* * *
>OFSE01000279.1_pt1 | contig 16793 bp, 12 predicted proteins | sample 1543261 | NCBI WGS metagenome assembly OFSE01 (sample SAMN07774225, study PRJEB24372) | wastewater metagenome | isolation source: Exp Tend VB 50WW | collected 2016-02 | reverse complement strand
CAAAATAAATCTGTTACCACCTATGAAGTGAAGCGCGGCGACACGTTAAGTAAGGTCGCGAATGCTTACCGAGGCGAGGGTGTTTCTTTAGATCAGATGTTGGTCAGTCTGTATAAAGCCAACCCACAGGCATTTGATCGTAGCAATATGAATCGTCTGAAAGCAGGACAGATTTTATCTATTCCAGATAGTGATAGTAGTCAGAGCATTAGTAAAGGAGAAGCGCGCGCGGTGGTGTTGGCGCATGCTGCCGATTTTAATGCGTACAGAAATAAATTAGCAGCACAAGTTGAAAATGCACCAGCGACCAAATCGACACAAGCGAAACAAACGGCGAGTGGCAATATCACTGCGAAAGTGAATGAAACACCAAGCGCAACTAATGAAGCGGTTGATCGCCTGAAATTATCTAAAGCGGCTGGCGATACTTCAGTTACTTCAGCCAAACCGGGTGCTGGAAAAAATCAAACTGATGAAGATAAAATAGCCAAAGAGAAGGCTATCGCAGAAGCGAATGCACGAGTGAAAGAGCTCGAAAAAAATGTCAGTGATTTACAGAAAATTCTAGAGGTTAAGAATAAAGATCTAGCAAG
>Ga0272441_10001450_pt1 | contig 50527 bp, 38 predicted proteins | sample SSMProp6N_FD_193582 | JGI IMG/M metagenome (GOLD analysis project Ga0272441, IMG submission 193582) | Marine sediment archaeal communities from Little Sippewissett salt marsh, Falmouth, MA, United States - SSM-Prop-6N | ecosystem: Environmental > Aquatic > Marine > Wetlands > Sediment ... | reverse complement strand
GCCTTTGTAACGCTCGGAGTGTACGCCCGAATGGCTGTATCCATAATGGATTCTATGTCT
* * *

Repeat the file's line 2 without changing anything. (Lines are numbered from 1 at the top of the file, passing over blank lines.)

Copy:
CAAAATAAATCTGTTACCACCTATGAAGTGAAGCGCGGCGACACGTTAAGTAAGGTCGCGAATGCTTACCGAGGCGAGGGTGTTTCTTTAGATCAGATGTTGGTCAGTCTGTATAAAGCCAACCCACAGGCATTTGATCGTAGCAATATGAATCGTCTGAAAGCAGGACAGATTTTATCTATTCCAGATAGTGATAGTAGTCAGAGCATTAGTAAAGGAGAAGCGCGCGCGGTGGTGTTGGCGCATGCTGCCGATTTTAATGCGTACAGAAATAAATTAGCAGCACAAGTTGAAAATGCACCAGCGACCAAATCGACACAAGCGAAACAAACGGCGAGTGGCAATATCACTGCGAAAGTGAATGAAACACCAAGCGCAACTAATGAAGCGGTTGATCGCCTGAAATTATCTAAAGCGGCTGGCGATACTTCAGTTACTTCAGCCAAACCGGGTGCTGGAAAAAATCAAACTGATGAAGATAAAATAGCCAAAGAGAAGGCTATCGCAGAAGCGAATGCACGAGTGAAAGAGCTCGAAAAAAATGTCAGTGATTTACAGAAAATTCTAGAGGTTAAGAATAAAGATCTAGCAAG